Rotary Club of Sale
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Rotary Club of Sale
Rotary International District 9820
ROTARY CLUB OF SALE – A BRIEF HISTORY
For more information see the booklet
Sixty Years of Service –
The Rotary Club of Sale, 1928-1988,
by Peter Synan
The Rotary Club of Sale formed in 1928, its sponsor being the Rotary Club of Melbourne. At that time Sale, with an urban population of around 4000, was the largest town in the far-flung province of Gippsland, South East Victoria. The importance of Sale at the time of the formation of the Sale Rotary Club related directly to:
� Its status as a See town both for the Anglican and Catholic churches.
� Its schools, particularly its large boarding schools.
� Its hub position for transport systems including water carriage through the famous Gippsland Lakes.
� Its Gippsland Base Hospital.
� Its location adjacent to a rich dairying, grazing and crop growing district.
� Its manufacturing industries including foundry, flour mill, woollen mill and butter factory.
Sale’s town population has now grown to around 14,000. Its agriculture has been strengthened by irrigation, its manufacture enhanced by the offshore discovery of oil and natural gas in the nearby Gippsland Basin, its service sector expanded by a large Royal Australian Air Force training base at East Sale.
Membership of Rotary in Sale has reflected the population changes of the town. In turn, Rotary has contributed in a significant way to the shaping of the town’s amenities and to promoting its residents� wellbeing.
From a charter group of sixteen, the club had grown to over 70 members by the early 1970s. A second club, the Rotary Club of Sale Central, was formed in 1977-1978. In 2000, the combined strength of the two Sale Rotary Clubs had settled to around the seventy mark.
Sale Rotary’s inaugural president, Bishop George Cranswick, was also its main founder. As Bishop of Gippsland, Cranswick was well read, much travelled, and thoroughly acquainted with the ideals of Rotary. He encouraged real estate agent, Frank Chalmer, storekeeper Peter Jensen and others to recruit prospective Sale Rotarians.
Fittingly, successive Bishops of Gippsland have graced the Rotary Club of Sale over the decades, including Bishops Blackwood, Sheumack, and most recently, Arthur Jones.
Sale has had a strong tradition of sons of Rotarians and even a son-in-law, following into Rotary. Inaugural member W.C.(Bill) Leslie was followed by his son John. Hardware store proprietor Rex Castles was followed by sons Bruce and Brian. All three Castles were members when Rex was honoured as a Paul Harris Fellow in 1981. Founding vice president and second president R.M.(Bob) Rolland was followed by his son-in-law Rob Cowie.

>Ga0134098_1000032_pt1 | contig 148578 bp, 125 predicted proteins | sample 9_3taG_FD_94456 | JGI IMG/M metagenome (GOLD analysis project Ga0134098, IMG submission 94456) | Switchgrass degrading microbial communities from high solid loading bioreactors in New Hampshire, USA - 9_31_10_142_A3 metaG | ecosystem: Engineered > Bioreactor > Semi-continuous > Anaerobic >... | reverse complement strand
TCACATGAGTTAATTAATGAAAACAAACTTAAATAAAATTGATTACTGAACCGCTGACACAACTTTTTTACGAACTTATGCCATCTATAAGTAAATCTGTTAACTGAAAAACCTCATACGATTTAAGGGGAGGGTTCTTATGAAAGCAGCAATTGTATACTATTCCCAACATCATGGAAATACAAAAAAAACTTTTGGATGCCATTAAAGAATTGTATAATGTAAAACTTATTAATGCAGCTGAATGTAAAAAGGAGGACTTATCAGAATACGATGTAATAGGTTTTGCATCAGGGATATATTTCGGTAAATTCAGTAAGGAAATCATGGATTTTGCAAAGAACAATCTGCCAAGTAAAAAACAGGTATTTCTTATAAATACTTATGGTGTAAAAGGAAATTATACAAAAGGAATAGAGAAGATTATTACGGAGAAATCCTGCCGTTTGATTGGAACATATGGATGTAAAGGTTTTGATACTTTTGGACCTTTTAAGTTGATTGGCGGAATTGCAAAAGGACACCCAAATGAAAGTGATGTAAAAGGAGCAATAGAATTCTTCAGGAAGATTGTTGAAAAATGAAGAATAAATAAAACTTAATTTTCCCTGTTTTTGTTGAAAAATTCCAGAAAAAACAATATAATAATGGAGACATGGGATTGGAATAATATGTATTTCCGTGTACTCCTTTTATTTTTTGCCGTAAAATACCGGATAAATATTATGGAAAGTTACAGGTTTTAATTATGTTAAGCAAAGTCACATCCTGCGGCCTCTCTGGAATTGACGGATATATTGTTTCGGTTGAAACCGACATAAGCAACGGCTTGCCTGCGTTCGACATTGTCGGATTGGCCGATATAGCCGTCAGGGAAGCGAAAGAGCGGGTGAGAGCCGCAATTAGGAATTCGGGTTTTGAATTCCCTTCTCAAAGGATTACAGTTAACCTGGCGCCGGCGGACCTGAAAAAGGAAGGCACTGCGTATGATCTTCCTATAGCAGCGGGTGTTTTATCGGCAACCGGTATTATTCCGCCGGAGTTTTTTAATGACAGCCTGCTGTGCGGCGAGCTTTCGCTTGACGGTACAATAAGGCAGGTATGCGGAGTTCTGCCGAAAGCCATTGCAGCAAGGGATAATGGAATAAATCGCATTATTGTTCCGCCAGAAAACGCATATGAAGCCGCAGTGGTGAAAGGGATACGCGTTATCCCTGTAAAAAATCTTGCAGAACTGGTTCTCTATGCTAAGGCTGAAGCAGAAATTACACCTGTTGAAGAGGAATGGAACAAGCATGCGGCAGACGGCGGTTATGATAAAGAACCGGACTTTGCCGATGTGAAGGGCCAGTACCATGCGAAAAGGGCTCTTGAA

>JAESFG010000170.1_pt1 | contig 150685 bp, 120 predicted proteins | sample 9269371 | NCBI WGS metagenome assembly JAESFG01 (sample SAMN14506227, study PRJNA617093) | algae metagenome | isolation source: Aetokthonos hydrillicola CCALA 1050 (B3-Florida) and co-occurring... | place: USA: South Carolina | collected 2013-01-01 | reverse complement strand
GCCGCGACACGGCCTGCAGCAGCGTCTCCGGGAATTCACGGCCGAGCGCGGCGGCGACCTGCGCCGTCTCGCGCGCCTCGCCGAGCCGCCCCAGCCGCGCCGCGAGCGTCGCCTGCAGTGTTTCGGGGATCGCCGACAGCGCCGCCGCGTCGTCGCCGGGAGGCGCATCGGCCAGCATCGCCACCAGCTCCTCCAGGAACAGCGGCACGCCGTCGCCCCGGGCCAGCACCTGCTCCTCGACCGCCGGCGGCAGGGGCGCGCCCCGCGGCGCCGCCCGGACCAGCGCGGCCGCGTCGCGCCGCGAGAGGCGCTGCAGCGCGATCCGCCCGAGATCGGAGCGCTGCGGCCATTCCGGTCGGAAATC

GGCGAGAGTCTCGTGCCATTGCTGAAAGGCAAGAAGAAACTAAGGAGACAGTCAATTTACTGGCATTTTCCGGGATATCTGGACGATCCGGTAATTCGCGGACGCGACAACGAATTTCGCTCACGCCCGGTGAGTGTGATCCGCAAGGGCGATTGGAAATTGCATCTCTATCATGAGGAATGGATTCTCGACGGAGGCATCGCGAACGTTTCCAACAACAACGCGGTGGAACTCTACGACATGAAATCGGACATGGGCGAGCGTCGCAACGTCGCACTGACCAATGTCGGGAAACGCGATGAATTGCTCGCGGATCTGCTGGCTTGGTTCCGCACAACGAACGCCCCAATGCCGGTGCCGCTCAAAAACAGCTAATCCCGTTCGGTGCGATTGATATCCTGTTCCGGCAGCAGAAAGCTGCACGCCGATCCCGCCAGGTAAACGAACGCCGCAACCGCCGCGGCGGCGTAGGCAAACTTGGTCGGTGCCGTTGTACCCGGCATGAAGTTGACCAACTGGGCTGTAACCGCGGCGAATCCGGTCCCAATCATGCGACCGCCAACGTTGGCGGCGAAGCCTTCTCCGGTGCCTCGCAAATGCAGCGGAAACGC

|Rob Cowie, himself a president of Sale Rotary, symbolised courage in the face of quite devastating adversity. An horrific car accident took the life of his wife Helen (nee Rolland) and left him severely crippled. Following rehabilitation, Rob returned to the club, retaining an interest in all things Rotary. His spirit inspired our whole Rotary family.
High achievers amongst Sale Rotarians include Doug Riding, Officer Commanding RAAF Base East Sale and later Deputy Chief of the Air Force; Neil McInnes, parliamentarian, pilot and Royal Humane Society recipient; Peter Ryan, MLA, solicitor and currently, leader of the National Party in Victoria; John Leslie, Mayor of Sale, advisor and benefactor to the arts in Victoria; Honorary member Dr. Clive Disher, a brigadier (retired list) who served in both world wars.
The Rotary Club of Sale has conferred Paul Harris Fellows on Rex Castles (1981), Cliff Gamlin (1982), Dr. Joe Crosbie (1983), Eric Frith (1984), Ted Peirce (1986), John Leslie OBE (1987), Bill Stephenson OBE (1988), Helen Cowie (1990), John Lewis (1992), Rob Cowie (1994), Bishop Colin Sheumack (1995), Don Ripper (1996), Noel Langley (1996), Max Morrison (1999), David Tulloch (1999).
The club’s records attest to allegiance to the four avenues of Rotary Service. Outstanding achievements include: � Promoting the spread of Rotary in Gippsland, notably through sponsoring Bairnsdale and Maffra Rotary Clubs.
� Sponsoring the Rotary Club of Sale Central.
� Establishing the Sale Apex Club.
� Forming both Mens and Ladies Probus Clubs in Sale.
� Establishing the Sale Elderly Citizens’ Village.
� Setting up a Life Education caravan for Gippsland primary schools (lead role).
� Achieving Rotary Reserve, Sale.
� Achieving the restoration of the Sale Powder Magazine.
� Promoting Rotary Youth Exchange.
A stand-out achievement has been the Sale Elderly Citizens’ Village. This project was officially opened by the Minister for Social Services, the Hon. W. Wentworth (pictured) in 1972. Sale Rotarians have had a major managerial role at this village over the past thirty years.
Knowing the history of an organization is very important to assess what it is capable of and to determine what the future journey could be. Be it any company or organization, the history has a lot to tell us about the company itself. When you are investing in a particular stock, either through a trader or directly, using software like HBSwiss, you need to know about the history of the company to know better about the stock. This will ensure you make a wise investment choice.
Information provided by Peter Synan, 2002